Showing posts with label Hershey. Show all posts
Showing posts with label Hershey. Show all posts

Sep 6, 2013

Kit Kat

It dates back to the 18th century, when mutton pies called Kit-Kats were served at the political Kit-Cat Club. The origins of today’s product go back to 1935, when a York based candy maker, Rowntree’s trademarked 'Kit Kat'. The Kit Cat, as it was called, was produced for a while, before being discontinued. Eventually, it relaunched and was relabeled as “Rowntree’s Chocolate Crisp” before being renamed to its modern title.

In the 1940’s Kit Kat was exported to Canada, South Africa, Australia, and New Zealand. In the 1970s, a new distribution factory was built in Germany to meet European demand and handle distribution. Agreements were established for Hershey to distribute in the US, and Fujiya to distribute in Japan. In 1988, NestlĂ© purchased Rowntree’s and Kit Kat with it. NestlĂ© has global control over the brand, except in North America, where Hershey has licensing rights to Kit Kat.

Oct 26, 2012

Milk Duds

They really are duds. The Milk Duds name came about because the original idea was to have a perfectly round piece. Since this was to be impossible to do at the time, the word 'dud' was used. Each piece was a dud, because it was not round.

In 1928, Milton J. Holloway took over F. Hoffman & Company of Chicago, the original manufacturer of Milk Duds chocolate covered caramels. The brand passed through many other hands in subsequent years and is now owned by Hershey.

Mar 20, 2012

What's in a Name, M&Ms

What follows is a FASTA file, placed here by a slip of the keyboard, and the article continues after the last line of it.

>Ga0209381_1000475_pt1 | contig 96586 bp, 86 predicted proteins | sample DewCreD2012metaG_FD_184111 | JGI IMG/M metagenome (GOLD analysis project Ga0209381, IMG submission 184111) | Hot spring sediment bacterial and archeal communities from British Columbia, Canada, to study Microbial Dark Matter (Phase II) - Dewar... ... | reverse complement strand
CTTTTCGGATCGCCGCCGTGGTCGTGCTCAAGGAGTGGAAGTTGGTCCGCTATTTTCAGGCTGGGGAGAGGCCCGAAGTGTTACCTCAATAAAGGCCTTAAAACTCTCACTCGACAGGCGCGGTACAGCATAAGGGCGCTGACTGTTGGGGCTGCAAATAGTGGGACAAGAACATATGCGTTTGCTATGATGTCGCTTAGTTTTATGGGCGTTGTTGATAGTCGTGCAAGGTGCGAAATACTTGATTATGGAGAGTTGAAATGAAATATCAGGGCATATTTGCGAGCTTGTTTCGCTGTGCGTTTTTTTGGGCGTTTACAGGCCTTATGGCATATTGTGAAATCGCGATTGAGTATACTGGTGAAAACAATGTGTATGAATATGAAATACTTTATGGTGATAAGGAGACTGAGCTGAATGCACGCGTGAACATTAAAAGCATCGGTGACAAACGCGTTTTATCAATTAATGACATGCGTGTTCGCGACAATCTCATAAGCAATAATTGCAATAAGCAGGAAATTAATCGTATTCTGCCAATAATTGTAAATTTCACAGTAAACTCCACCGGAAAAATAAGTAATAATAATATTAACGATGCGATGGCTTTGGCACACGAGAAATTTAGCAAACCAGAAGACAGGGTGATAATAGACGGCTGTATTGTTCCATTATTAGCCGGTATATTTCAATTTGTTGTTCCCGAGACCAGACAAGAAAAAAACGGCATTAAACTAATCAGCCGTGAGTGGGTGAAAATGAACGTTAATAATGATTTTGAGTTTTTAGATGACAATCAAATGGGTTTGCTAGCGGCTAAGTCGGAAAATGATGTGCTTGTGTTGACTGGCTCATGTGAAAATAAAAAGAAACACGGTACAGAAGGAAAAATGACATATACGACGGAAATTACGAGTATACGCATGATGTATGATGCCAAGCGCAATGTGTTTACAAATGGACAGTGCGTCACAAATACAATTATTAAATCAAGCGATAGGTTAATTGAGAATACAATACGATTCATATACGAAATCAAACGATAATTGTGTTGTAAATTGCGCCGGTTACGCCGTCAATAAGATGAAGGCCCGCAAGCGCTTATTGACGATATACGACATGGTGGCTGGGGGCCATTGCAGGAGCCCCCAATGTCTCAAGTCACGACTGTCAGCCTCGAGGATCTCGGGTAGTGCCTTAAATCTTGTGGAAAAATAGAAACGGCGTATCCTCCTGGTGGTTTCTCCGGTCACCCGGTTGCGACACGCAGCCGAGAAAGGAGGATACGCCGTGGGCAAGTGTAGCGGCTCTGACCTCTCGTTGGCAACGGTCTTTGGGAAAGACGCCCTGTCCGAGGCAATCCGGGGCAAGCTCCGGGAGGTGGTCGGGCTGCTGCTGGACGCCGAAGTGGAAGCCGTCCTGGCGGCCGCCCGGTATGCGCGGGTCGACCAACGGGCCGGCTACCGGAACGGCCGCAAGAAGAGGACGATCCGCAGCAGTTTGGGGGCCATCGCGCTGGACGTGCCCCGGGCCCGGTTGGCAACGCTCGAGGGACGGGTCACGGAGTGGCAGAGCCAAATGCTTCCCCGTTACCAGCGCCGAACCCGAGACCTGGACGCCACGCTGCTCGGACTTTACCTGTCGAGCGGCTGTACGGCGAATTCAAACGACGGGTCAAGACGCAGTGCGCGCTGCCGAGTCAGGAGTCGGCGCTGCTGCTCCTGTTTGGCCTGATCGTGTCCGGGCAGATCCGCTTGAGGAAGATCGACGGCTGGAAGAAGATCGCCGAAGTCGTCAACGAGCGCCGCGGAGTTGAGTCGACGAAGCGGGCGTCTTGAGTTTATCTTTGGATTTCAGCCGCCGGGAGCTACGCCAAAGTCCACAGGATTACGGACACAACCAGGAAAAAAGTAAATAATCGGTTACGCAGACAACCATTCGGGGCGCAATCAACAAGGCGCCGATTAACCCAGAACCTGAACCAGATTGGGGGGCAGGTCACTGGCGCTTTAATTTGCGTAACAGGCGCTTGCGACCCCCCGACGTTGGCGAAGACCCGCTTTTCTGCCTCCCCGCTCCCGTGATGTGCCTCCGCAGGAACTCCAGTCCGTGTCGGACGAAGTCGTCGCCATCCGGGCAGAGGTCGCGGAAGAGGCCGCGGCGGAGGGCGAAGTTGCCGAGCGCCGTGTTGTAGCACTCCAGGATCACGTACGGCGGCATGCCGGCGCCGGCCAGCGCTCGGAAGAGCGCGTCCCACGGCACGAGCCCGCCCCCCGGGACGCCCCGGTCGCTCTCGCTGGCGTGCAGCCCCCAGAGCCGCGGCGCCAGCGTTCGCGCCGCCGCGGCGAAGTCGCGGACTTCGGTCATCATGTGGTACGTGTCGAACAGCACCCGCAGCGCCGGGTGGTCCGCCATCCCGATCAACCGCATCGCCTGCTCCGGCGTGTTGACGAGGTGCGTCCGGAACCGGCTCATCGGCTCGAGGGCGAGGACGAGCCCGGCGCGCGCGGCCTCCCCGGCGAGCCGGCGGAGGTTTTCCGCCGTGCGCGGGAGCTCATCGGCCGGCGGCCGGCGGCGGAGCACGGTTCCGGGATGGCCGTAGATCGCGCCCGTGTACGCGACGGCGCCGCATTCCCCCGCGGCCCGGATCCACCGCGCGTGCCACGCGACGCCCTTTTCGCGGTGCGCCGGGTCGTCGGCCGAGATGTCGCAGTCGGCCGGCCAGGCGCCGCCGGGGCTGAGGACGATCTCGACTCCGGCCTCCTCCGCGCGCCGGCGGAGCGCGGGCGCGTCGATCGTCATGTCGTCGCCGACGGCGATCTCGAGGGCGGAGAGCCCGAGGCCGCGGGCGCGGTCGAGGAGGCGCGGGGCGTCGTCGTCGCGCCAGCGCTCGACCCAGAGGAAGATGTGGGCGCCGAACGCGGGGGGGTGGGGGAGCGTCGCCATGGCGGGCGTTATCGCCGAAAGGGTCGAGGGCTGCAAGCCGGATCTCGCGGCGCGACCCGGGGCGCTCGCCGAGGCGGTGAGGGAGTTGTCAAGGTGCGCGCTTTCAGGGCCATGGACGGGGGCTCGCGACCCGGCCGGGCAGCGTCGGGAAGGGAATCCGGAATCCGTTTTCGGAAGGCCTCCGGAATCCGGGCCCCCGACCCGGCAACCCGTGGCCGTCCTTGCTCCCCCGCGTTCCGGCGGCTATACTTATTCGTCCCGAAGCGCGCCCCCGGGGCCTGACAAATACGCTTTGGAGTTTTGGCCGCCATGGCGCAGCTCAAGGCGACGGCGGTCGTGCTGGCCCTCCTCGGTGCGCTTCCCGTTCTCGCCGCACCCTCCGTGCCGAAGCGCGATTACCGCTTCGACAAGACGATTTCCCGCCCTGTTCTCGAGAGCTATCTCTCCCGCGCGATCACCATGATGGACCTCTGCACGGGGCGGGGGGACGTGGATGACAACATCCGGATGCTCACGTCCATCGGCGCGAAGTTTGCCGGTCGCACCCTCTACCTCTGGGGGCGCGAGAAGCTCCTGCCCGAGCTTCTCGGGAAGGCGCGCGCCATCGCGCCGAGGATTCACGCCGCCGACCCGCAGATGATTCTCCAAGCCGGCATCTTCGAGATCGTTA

Forrest Mars, Sr., the founder of the Mars Company, got the idea for the confection in the 1930s during the Spanish Civil War when he saw soldiers eating chocolate pellets with a hard shell of tempered chocolate surrounding the inside, preventing the candies from melting.

Mars received a patent for his own process on March 3, 1941. One M was for Forrest E. Mars Sr., and one for Bruce Murrie, the son of Hershey's Chocolate president William F. R. Murrie. Murrie had 20 percent interest in the product. The arrangement allowed the candies to be made with Hershey chocolate which had control of the rationed chocolate. During the war, the candies were exclusively sold to the military. Mars bought out Murrie after the war, but kept the name. Murrie was also the guy who came up with the Mr. Goodbar (chocolate with peanuts) idea.

You can special order M&Ms with a saying or name on them from its web site. I did this for a birthday present. It is a bit pricey, but much fun, especially for children to see their own name on the little goodies.

Jun 11, 2010

Top Five Candies of 2010

Who says older is not better? Here are four oldies and one new one. All of them are still dominated by Mars and Hershey. Of the top ten candies, five are gum and five are chocolate.

1 M&Ms - Named after its two inventors, Forrest E. Mars Sr. and R. Bruce Murrie, M&Ms originally were packaged in a tube in 1941.
2 Reese's Pieces - H.B. Reese was a former dairy employee of Milton S. Hershey who began selling "penny cups" of peanut butter dipped in Hershey's chocolate in 1923. Hershey bought his company 40 years later.
3 Hershey's - Milton S. Hershey began making his milk-chocolate bar in 1900.
4 Snickers - Snickers has been around since 1930 and was the Mars family's second product. It was named after their favorite horse.
5 - Orbit Gum - Orbit hit the U.S. market in 2001, but the brand goes back in Europe to 1976, when it was introduced as Wrigley's first sugarless gum. Mars took over Wrigley in 2009.